Pdforra association representing soldiers, sailors and air crew apply to join Irish Congress of Trade Unions
An association representing soldiers, sailors and air crew has applied to join the Irish Congress of Trade Unions.
The unprecedented move would allow the enlisted military personnel to represent themselves at the next round of national pay talks.
Pdforra, has already lodged its application with the congress for associate membership and has made it clear it is not looking for the right to strike.
The military is the only group of public sector workers without a seat at the pay negotiation table and lost out significantly at the last talks as others successfully secured side deals for their members.
Minister with responsibility for defence, Paul Kehoe has given a relatively positive response and promised to actively explore the idea.
But he would need the support of Cabinet colleagues before the move could receive government backing.
If this is achieved along with the completion of compensatory deals for groups such as the Army Ranger Wing and military cooks, it could help pave the way for a breakthrough in negotiations between Pdforra and the Department of Defence on the €10m pay package, offered by the government last July.
Leadership figures in Pdforra have been touring its regions and districts around the country to gauge the response of members to the offer and are currently in south Lebanon to talk to its personnel serving with the Unifil peace mission.
The package was put forward in a bid to stem the exodus of personnel from the Defence Forces but met with a mixed response from Pdforra and Raco, which represents officers.
In the meantime, the strength of the Defence Forces has fallen in the past few weeks to an all-time low of around 8,700 as the organisation struggles to retain members.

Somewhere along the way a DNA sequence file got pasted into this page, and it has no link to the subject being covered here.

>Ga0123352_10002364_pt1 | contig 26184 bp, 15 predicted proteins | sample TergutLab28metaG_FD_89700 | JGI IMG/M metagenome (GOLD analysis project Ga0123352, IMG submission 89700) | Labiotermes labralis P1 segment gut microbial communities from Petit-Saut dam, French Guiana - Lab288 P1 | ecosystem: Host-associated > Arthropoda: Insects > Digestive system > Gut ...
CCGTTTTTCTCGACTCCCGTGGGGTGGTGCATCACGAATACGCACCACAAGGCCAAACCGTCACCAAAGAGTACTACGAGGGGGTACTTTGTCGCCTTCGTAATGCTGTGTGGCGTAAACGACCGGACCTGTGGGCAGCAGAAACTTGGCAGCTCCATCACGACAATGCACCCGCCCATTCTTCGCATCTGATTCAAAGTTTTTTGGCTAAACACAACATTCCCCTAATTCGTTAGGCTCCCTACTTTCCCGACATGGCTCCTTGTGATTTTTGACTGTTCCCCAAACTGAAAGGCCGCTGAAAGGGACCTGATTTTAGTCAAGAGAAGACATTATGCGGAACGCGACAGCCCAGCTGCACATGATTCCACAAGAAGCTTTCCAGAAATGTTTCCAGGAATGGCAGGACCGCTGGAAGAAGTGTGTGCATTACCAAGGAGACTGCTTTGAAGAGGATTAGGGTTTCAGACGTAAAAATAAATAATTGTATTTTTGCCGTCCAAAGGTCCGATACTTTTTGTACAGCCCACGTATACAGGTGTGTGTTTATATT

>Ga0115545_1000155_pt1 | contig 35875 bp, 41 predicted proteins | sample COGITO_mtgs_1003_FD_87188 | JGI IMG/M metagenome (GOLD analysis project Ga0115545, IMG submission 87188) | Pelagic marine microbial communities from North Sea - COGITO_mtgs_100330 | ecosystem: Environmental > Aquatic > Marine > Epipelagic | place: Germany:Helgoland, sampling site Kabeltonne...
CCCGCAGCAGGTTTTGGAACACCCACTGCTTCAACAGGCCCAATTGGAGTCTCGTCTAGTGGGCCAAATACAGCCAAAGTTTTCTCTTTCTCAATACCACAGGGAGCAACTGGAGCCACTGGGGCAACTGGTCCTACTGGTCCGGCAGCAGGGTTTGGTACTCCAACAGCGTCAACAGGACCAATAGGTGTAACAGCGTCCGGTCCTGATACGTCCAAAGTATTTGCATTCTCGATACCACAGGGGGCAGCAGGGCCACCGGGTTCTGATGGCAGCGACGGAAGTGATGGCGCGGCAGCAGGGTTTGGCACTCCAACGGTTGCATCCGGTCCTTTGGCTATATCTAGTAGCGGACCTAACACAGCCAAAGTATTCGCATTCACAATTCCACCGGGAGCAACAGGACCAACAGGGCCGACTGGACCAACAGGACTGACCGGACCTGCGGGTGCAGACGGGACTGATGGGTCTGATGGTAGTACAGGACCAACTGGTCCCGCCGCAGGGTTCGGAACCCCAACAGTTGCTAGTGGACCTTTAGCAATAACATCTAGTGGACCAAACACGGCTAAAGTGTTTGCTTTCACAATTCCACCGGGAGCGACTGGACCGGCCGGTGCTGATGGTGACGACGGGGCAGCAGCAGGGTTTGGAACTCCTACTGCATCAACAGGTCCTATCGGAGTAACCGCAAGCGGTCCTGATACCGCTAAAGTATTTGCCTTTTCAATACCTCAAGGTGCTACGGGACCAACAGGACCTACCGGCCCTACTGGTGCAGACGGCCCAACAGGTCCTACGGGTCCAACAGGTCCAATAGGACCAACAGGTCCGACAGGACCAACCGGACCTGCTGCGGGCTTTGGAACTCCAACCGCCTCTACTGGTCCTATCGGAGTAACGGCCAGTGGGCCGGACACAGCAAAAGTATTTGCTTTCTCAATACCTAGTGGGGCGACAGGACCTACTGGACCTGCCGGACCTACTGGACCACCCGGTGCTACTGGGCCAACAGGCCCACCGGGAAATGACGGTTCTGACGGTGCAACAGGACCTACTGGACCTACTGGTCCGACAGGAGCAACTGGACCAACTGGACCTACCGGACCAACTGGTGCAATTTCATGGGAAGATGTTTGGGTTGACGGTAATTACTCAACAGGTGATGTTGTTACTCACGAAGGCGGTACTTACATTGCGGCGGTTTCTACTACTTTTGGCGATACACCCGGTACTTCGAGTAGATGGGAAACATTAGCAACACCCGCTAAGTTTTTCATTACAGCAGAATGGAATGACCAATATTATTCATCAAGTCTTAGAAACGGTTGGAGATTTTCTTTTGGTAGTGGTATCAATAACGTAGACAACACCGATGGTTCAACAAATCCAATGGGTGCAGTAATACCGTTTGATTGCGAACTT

Pdforra is seeking further clarification on some of the proposals din the government’s offer and it is not yet determined whether the package will be put to a national ballot for acceptance.
The offer is expected to top the agenda for its annual conference, which will be held in Tullow, Carlow, at the start of next month when it will be debated by delegates as well as being considered by its national executive committee.
If the government agrees in principle to associate membership of ICTU for Pdforra, it is expected to seek a written guarantee from the military group that it would not take strike action.
Pdforra’s position is that this would not be a stumbling block as a strike is not permitted under the terms of the 1990 Defence (Amendment) Act and it has consistently stated that it is not looking for that right.
A written guarantee will be provided if its application is successful.
Military management has opposed membership of ICTU in the past but Pdforra has pointed to its rights under the European social charter and the findings in its favour by the European social rights committee.
According to Pdforra, more than 3,000 personnel have exited the Defence Forces over the past four to five years with current rates averaging 50 to 60 a month.
RACO, which has called for an independent pay review body to be set up without delay, estimated that since February last year, 130 officers and 1,100 enlisted personnel, or nearly 13pc of the military, had left the Defence Forces.
Its members will review the package at its annual conference in Naas later this month.